The sovereign is unbound by concern about controversy, focused exclusively on success, performance, results. Only if controversy compromises the sovereign's interests does the sovereign even consider that their activities may seem to others to be controversial. Controversy itself is never the organic objective of the sovereign. The organic objective of a S.O.U.L. includes freedom and prosperity, particularly their own freedom and prosperity, but also freedom and prosperity of their partners and even prospective partners, which hypothetically include not only all humanity, even those unborn, but also the earth as a whole and even life itself.

      This may all be self-evident already. Indeed, all of the following is as well. Recognizing something as self-evident is distinct from understanding the utility of that evidence and that recognition.
      So, when we see how the above distinctions apply to certain common cases, the implications become rather foundamental, that is, rather monumental. The cases below all relate to the U.S., though similar patterns are active in relation to other organizations and one can insert one's own examples once the principles are clear. Recognizing a few cases of every principle is significant other examples in transitioning from a mere conceptual understanding of a distinction or principle presented or proposed by some author to actively experiencing the utility and value of one's own direct perception.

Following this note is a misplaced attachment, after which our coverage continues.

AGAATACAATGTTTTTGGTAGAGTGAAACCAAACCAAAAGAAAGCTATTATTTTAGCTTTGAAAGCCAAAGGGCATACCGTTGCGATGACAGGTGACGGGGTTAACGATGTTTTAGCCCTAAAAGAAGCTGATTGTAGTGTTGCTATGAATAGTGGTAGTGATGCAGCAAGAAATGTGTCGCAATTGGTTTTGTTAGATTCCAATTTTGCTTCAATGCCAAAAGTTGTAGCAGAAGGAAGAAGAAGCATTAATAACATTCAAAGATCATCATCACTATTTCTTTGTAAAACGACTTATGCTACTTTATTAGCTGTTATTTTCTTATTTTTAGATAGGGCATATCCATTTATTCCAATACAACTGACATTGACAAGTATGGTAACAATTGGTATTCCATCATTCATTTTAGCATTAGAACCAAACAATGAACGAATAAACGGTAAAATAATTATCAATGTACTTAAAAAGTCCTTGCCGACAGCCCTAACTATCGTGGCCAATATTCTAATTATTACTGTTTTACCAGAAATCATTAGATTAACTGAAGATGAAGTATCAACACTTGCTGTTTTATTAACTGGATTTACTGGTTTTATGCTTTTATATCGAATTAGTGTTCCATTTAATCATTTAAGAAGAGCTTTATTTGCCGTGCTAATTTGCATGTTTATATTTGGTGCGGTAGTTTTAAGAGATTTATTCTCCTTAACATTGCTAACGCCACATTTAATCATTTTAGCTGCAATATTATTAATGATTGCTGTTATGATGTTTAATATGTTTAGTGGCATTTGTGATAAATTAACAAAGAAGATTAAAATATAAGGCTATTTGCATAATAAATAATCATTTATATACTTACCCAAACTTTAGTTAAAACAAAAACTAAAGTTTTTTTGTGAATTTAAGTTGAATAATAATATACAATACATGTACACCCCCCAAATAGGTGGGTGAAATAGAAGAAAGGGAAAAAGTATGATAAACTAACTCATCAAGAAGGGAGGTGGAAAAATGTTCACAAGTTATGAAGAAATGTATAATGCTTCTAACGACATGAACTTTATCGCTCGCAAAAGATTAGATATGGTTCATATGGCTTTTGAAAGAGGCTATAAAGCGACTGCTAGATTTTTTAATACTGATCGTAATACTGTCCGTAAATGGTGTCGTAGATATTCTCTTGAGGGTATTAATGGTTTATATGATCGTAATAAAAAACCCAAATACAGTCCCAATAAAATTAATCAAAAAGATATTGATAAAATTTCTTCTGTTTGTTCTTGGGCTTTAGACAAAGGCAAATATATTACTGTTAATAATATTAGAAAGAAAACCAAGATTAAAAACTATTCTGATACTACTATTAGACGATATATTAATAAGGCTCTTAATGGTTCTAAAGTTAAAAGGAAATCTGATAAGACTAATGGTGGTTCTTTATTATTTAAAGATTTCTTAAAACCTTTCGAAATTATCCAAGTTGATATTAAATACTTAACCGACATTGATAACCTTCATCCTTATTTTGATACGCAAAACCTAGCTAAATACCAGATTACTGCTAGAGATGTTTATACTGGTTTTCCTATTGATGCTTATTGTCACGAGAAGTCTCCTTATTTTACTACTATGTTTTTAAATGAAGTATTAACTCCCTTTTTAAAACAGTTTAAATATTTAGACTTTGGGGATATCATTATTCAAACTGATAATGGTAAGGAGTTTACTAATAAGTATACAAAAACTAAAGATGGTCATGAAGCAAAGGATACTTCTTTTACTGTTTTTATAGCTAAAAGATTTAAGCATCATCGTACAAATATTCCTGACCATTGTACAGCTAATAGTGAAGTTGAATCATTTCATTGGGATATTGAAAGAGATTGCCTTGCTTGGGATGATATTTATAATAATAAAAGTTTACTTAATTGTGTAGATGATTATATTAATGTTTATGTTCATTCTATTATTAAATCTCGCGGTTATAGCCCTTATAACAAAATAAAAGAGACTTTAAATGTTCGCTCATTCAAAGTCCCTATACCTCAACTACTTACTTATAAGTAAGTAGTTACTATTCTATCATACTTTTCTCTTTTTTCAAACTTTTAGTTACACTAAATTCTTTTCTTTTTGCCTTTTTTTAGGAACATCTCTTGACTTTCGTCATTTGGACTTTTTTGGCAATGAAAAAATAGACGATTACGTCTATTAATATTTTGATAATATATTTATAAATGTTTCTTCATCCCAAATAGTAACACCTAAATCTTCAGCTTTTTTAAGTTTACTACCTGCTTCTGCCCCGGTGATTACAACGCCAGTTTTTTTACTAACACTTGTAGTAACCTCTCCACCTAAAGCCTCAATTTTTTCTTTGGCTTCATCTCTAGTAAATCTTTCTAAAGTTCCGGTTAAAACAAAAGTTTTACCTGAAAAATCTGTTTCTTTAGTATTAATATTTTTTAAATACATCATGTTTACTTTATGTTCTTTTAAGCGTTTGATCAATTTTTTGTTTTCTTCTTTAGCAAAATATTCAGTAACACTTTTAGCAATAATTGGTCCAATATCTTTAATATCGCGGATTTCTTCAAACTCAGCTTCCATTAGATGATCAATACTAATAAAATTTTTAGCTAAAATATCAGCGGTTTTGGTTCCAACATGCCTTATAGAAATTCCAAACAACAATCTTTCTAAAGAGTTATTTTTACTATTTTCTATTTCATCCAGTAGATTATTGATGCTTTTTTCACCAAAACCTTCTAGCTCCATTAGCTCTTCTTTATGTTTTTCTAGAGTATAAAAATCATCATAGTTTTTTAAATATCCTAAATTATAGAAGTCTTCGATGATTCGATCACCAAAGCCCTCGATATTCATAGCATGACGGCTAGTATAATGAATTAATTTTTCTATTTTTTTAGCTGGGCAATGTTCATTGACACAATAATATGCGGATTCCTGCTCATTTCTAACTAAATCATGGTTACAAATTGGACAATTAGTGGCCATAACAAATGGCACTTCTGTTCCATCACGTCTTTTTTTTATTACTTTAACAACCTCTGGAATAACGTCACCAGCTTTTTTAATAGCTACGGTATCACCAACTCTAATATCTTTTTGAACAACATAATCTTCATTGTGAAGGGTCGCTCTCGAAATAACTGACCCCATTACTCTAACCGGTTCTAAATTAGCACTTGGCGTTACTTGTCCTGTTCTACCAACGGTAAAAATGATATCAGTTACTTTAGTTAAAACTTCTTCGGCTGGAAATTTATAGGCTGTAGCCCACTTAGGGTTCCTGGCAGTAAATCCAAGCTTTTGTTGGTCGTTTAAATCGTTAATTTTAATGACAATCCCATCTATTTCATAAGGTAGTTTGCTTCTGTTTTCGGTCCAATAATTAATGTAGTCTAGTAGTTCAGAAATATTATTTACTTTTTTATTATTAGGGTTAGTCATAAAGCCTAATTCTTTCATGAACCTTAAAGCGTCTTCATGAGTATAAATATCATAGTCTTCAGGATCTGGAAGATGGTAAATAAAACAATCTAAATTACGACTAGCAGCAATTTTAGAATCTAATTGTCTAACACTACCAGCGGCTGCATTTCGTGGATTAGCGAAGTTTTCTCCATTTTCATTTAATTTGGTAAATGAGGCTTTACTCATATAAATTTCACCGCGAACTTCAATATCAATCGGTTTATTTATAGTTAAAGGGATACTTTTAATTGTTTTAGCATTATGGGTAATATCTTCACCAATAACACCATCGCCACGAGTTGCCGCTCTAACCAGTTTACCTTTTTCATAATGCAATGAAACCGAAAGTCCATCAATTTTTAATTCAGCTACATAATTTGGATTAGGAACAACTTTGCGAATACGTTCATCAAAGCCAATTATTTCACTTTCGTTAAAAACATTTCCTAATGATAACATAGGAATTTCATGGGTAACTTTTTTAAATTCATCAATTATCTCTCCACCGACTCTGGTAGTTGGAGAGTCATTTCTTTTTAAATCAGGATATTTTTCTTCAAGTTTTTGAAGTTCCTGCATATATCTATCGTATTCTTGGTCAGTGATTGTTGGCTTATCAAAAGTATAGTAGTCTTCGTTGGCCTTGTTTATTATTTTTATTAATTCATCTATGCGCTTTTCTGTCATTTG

I offer you a delicately-crafted record, a simple indicator, but you alone can bring to life your intelligence for yourself. Naturally, I do this as I consider you a prospective partner- someone who may collaborate with me in ways that optimize my circumstances beyond what I could do myself.
      I stated before that the U.S. is known for controversy. However, let's begin with the least controversial elements.
      The U.S. is an organization or operation of certain people. Organized by a group of men from 13 various states in America, the organization began with a "continental congress."